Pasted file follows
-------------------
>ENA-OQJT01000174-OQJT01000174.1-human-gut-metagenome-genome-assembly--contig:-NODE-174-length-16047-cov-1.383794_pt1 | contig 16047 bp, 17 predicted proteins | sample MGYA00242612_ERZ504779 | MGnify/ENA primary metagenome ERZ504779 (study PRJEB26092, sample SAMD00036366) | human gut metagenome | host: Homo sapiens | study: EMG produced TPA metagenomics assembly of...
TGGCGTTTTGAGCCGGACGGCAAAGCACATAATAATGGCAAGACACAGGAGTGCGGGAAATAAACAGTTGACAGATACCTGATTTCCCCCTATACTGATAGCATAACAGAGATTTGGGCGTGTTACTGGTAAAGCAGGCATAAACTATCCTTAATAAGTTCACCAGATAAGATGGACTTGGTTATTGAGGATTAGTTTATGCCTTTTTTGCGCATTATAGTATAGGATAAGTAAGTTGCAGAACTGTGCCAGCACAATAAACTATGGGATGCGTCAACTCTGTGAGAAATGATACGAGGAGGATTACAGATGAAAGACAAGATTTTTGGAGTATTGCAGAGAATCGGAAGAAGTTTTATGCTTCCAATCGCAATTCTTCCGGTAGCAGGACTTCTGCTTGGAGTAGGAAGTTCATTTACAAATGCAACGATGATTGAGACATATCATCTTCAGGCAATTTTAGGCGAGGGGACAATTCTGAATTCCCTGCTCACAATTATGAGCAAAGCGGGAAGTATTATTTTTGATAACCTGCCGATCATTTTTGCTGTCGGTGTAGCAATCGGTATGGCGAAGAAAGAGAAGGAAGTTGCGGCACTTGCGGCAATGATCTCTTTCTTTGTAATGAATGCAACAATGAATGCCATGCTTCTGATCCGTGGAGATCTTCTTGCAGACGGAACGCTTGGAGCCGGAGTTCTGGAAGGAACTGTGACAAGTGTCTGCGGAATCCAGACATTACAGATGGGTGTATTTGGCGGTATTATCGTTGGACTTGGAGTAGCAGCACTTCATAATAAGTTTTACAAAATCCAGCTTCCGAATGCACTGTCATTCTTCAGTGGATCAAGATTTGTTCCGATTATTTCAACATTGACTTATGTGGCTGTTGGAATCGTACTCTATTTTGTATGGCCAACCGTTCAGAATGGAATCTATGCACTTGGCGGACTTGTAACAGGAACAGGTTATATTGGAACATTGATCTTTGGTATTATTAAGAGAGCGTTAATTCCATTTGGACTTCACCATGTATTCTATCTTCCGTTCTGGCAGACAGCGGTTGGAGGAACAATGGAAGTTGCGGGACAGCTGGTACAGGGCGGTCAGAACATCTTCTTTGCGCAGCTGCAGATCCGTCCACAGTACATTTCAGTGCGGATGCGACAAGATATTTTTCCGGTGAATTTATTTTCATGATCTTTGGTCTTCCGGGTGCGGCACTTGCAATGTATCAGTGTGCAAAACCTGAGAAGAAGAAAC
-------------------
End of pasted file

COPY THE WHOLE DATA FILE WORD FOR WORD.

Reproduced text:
>ENA-OQJT01000174-OQJT01000174.1-human-gut-metagenome-genome-assembly--contig:-NODE-174-length-16047-cov-1.383794_pt1 | contig 16047 bp, 17 predicted proteins | sample MGYA00242612_ERZ504779 | MGnify/ENA primary metagenome ERZ504779 (study PRJEB26092, sample SAMD00036366) | human gut metagenome | host: Homo sapiens | study: EMG produced TPA metagenomics assembly of...
TGGCGTTTTGAGCCGGACGGCAAAGCACATAATAATGGCAAGACACAGGAGTGCGGGAAATAAACAGTTGACAGATACCTGATTTCCCCCTATACTGATAGCATAACAGAGATTTGGGCGTGTTACTGGTAAAGCAGGCATAAACTATCCTTAATAAGTTCACCAGATAAGATGGACTTGGTTATTGAGGATTAGTTTATGCCTTTTTTGCGCATTATAGTATAGGATAAGTAAGTTGCAGAACTGTGCCAGCACAATAAACTATGGGATGCGTCAACTCTGTGAGAAATGATACGAGGAGGATTACAGATGAAAGACAAGATTTTTGGAGTATTGCAGAGAATCGGAAGAAGTTTTATGCTTCCAATCGCAATTCTTCCGGTAGCAGGACTTCTGCTTGGAGTAGGAAGTTCATTTACAAATGCAACGATGATTGAGACATATCATCTTCAGGCAATTTTAGGCGAGGGGACAATTCTGAATTCCCTGCTCACAATTATGAGCAAAGCGGGAAGTATTATTTTTGATAACCTGCCGATCATTTTTGCTGTCGGTGTAGCAATCGGTATGGCGAAGAAAGAGAAGGAAGTTGCGGCACTTGCGGCAATGATCTCTTTCTTTGTAATGAATGCAACAATGAATGCCATGCTTCTGATCCGTGGAGATCTTCTTGCAGACGGAACGCTTGGAGCCGGAGTTCTGGAAGGAACTGTGACAAGTGTCTGCGGAATCCAGACATTACAGATGGGTGTATTTGGCGGTATTATCGTTGGACTTGGAGTAGCAGCACTTCATAATAAGTTTTACAAAATCCAGCTTCCGAATGCACTGTCATTCTTCAGTGGATCAAGATTTGTTCCGATTATTTCAACATTGACTTATGTGGCTGTTGGAATCGTACTCTATTTTGTATGGCCAACCGTTCAGAATGGAATCTATGCACTTGGCGGACTTGTAACAGGAACAGGTTATATTGGAACATTGATCTTTGGTATTATTAAGAGAGCGTTAATTCCATTTGGACTTCACCATGTATTCTATCTTCCGTTCTGGCAGACAGCGGTTGGAGGAACAATGGAAGTTGCGGGACAGCTGGTACAGGGCGGTCAGAACATCTTCTTTGCGCAGCTGCAGATCCGTCCACAGTACATTTCAGTGCGGATGCGACAAGATATTTTTCCGGTGAATTTATTTTCATGATCTTTGGTCTTCCGGGTGCGGCACTTGCAATGTATCAGTGTGCAAAACCTGAGAAGAAGAAAC